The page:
Monday was a hard act to follow. This was fun, but not as much fun as yesterday. Agree with dk - AMOEBA looks much less naked wearing its E.

REOIL is, well, ugly. Obvious, but still.... I'm waiting for G*d to RESOLVE this.

Interestingly, @ 39A: papillons may be either flop-eared or prick-eared, and both may appear in the same litter. I was glad "It may be floppy or pointy" clued a three letter word and not a four that wouldn't pass the breakfast test (or the editor's).

retired_chemist 10:11 AM  

Oops - Should have been "AMOEBA looks much less naked wearing its O."

SethG 10:11 AM  

I want to do a puzzle with GREEN as the word that can follow the ends of stuff and have ROYAL MARINE as a theme entry.

Glitch, you skipped this part: Female garter snakes produce a sex-specific pheromone that attracts male snakes in droves, sometimes leading to intense male-male competition and the formation of mating balls of up to 100 males per female. Just one more thing to add to the list of stuff I never want to see.

HudsonHawk 10:14 AM  
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HudsonHawk 10:21 AM  

Fun Tuesday puzzle. I was torn between GARTER SNAKE and the garden variety, but NNA for 37D ruled that out.

Just because Greene asked for it, here's some cheesy 80's video goodness:

SNAKEDANCE

Bob Kerfuffle 10:22 AM  

Decent Tuesday puzzle.

How about a musical interlude, even if we didn't need much Help!?

Noam D. Elkies 10:52 AM  

Yes, around here a "gut course" (or just a "gut") is still a class where you expect to get an 49A:EASYA — as opposed to a 21A:POTBELLY course of 27D:NACHO chips with 33A:SALSA. Or was it 51D:MACHO chips?

Solving from the SE Westward, I wondered for a few seconds what "I MEAN WAR" could be missing (64A)...

Why is an 14A:INLAW a "family tree member" and not simply a "family member"?

@Bob Kerf, here's a musical interlude: I wonder whether AMIN (as in Idi) has ever been clued in the same way as today's 54D:AMAJ. "All-natural key?", maybe?

NDE

Z.J. Mugildny 11:33 AM  

Right on the money with your comments Crosscan. Isn't there more to being rivals than simply playing in the same sport in the same division? Seems like sports teams frequently get clued in this manner. And ALER/NLER exist almost exclusively in crosswords.

PlantieBea 11:35 AM  

Easy Tuesday. My favorite answers were GARTER SNAKE, POT BELLY, MARBLE. My least favorite was AGASP which seems to indicate an AUDIBLY rather than VISIBLY shocked state. Yesterday's fun certainly raised the bar for early week puzzling.

Anne 12:06 PM  

Kinda blah, I thought. I know Satay and a lot of other unusual foods from watching Anthony Bourdain and Andrew Zimmerman, neither of which are blah. I have never heard of gut course, I think we used to call them gimmes. I liked credit line crossing Madoff's swindle. In one way or another, all of us are paying for the actions of people like him.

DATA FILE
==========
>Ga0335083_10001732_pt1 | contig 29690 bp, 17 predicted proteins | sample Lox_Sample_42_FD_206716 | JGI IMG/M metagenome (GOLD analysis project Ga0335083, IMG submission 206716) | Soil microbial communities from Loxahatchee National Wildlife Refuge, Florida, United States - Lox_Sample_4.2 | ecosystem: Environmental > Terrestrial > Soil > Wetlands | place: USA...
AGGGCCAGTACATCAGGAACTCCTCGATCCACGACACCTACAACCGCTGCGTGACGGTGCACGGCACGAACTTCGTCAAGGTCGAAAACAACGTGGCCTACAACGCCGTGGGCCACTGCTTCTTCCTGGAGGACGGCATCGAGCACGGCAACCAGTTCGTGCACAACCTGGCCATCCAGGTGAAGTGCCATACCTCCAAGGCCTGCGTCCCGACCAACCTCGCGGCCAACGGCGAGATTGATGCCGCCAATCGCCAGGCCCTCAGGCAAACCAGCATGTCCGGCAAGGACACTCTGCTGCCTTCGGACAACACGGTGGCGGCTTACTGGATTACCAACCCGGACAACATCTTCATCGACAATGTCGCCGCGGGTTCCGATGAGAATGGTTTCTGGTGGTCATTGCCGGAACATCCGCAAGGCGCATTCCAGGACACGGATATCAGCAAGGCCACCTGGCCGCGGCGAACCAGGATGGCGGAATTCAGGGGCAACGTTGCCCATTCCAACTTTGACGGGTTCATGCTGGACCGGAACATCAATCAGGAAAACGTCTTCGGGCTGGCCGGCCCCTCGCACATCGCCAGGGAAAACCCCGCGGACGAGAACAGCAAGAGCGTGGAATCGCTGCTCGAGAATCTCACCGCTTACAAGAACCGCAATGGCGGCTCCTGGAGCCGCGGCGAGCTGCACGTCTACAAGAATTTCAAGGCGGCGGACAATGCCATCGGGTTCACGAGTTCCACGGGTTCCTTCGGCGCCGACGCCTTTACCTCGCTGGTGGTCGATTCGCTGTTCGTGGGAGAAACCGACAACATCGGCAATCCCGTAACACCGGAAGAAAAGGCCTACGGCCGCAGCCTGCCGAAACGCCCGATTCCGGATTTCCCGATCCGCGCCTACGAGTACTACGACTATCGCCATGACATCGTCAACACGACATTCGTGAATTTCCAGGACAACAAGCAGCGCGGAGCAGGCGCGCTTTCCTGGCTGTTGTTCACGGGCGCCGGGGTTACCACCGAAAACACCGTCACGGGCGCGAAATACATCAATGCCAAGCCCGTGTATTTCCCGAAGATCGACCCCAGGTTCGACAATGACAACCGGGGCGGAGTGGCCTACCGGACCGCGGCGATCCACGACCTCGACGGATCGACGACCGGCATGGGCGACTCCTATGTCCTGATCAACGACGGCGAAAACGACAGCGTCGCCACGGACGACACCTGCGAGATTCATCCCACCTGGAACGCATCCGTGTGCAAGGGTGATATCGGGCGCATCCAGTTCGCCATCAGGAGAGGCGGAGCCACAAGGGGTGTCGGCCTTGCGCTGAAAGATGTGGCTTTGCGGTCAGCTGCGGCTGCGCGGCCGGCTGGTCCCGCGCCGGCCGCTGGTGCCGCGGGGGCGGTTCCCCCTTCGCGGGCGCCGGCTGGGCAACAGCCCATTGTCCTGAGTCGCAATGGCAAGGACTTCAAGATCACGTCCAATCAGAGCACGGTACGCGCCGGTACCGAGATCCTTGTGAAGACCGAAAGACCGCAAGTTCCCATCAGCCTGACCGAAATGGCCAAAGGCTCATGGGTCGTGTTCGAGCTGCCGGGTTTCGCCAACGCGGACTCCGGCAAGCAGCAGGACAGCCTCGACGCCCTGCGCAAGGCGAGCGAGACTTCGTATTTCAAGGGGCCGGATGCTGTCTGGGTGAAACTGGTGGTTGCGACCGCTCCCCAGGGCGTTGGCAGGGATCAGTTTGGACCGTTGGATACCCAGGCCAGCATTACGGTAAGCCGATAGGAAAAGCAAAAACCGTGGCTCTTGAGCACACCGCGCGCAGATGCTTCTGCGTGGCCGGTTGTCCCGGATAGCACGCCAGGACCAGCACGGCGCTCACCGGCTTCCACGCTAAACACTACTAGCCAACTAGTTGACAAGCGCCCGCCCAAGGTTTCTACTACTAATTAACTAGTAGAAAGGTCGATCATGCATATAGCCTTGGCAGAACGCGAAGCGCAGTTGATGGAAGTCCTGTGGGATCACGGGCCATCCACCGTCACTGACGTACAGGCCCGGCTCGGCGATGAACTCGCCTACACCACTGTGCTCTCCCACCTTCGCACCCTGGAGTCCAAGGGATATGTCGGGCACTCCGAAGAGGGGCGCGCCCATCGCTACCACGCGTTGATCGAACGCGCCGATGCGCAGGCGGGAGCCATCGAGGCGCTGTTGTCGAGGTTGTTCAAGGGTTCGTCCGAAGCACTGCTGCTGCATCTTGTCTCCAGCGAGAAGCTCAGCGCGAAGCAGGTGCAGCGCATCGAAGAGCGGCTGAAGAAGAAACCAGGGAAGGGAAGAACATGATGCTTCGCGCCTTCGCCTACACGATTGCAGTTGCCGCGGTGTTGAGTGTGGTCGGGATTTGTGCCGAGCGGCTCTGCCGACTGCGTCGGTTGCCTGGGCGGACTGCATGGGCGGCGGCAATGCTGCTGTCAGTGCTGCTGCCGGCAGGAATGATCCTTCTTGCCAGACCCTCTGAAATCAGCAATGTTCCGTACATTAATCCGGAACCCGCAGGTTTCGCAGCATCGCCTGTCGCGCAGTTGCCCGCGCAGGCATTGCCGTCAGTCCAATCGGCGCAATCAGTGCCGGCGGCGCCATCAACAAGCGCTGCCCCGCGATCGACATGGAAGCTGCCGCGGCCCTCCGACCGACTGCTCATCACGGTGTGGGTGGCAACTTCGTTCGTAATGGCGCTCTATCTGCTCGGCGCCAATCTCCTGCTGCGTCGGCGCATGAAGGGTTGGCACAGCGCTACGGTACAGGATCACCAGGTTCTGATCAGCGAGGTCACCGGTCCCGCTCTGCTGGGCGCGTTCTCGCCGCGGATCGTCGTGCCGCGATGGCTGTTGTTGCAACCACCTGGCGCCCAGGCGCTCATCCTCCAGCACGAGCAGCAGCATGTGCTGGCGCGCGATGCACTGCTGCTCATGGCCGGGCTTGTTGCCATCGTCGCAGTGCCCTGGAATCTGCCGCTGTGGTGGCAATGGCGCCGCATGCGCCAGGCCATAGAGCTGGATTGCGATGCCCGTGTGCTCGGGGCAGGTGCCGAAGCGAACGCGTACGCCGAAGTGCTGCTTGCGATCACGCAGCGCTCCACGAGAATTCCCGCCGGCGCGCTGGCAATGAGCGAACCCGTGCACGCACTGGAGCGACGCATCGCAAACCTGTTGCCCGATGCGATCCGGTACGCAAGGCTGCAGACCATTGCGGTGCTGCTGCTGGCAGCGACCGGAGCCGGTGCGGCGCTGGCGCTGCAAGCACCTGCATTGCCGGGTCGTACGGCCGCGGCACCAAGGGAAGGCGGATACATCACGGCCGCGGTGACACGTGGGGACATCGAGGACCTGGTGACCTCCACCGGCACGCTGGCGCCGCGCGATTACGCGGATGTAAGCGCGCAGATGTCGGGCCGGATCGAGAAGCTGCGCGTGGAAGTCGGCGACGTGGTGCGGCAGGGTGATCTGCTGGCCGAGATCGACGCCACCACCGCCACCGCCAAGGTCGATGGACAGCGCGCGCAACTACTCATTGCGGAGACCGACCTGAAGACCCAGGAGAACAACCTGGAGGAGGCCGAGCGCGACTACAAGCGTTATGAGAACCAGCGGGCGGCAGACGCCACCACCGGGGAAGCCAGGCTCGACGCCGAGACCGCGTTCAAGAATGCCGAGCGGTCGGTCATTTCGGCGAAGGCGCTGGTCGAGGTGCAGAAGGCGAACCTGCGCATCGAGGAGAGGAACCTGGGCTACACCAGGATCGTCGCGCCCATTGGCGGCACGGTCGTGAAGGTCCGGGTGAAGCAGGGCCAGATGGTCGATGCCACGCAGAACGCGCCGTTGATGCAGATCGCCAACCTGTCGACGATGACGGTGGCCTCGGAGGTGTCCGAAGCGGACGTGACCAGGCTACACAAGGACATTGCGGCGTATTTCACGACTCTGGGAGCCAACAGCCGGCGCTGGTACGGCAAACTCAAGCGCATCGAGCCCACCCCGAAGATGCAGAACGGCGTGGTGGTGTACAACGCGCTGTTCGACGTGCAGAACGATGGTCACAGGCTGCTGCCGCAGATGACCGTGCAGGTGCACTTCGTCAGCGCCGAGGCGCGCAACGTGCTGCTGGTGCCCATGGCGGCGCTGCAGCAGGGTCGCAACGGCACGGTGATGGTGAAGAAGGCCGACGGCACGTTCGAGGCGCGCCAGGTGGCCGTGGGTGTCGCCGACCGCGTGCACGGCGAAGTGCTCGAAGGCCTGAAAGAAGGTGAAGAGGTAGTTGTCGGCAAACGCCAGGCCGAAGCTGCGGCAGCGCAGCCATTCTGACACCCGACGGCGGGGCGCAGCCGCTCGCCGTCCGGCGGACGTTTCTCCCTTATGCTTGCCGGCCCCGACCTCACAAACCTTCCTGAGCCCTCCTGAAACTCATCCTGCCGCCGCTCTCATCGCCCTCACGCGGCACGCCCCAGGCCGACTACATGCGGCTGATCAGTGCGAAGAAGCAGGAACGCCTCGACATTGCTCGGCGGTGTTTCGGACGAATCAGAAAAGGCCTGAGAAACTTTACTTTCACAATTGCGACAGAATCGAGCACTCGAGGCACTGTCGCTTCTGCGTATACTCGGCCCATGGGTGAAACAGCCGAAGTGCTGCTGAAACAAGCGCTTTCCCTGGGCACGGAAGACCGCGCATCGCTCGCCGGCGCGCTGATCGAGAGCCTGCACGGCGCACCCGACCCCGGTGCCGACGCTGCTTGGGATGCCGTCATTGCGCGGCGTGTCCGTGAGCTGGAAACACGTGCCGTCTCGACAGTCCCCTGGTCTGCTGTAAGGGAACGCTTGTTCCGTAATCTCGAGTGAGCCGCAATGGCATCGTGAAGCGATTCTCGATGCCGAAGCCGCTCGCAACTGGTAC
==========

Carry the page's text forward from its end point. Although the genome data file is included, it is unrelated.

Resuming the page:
pednsg 12:47 PM  

Fun puzzle, but had a tough act to follow, after yesterday's fishing expedition.

I'm OK with ALER and NLER, as long as we can lose the Latin verb conjugation. I live in Arizona, and even with the big Latino population here, no one is speaking that language so much anymore. Any websites that just review the three or so verbs that keep popping up every week or so?

Clark 1:46 PM  

I share Rex’s doubts about LINE and ‘limit’ as synonyms. The line is from 0 up to the limit. If I throw someone a line I don’t just throw them the end point, I throw them the whole rope up to the end point. This definition from the Financial Dictionary gets it right I think: “A credit arrangement in which a financial institution agrees to lend money to a customer up to a specified limit.” But most people takes line to just mean limit, including many dictionaries. So, what are you gonna do?

@Glitch - Thanks for the explanation of 86. File that under 'things I'm glad to know for reasons that are unclear to me.'

Anonymous 1:52 PM  

I wondered if Rex or anyone agreed with my immediate assessment that something seemed wrong about limit as a synonym for line. Someone could certainly have a $50,000 credit line, so the clue/answer combo is essentially non-nittable, but I think of the line as the account itself and the limit as the max amount available to draw down from that account.

Steve Manion

ArtLvr 2:11 PM  
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ArtLvr 2:13 PM  

@ Noam D -- re "inlaws/family tree members":
At our family reunions (McFarlane clan) the spouses were jokingly referred to as "not of the blood"... I don't suppose they were amused, but it was just one of those things.

The Redheaded McF's were a subgroup who also liked to point out that A Conan Doyle had great-grandfather's carriage business transplanted to London along with others owned by redheads for extra background in his story "The Red-Headed League", due to Doyle's earlier visit to Chicago. It was a much smaller Toddlin' Town back then...

foodie 2:36 PM  

Rex, I had a BELLY laugh at your statement: "Ah, the 70s. So many things to be embarrassed about." Well, BELLY DANCing is in my 70's repertoire, but it was a blast! I never took lessons because I grew up watching it so it learned it by osmosis. I'm sure there are some incriminating videotapes lying around. The good news is that the point is the motion, not the crazy costumes and lucky for me, I never wore one of those...

I'd like to meet you mom. Maybe we can brush up on our belly dancing skills!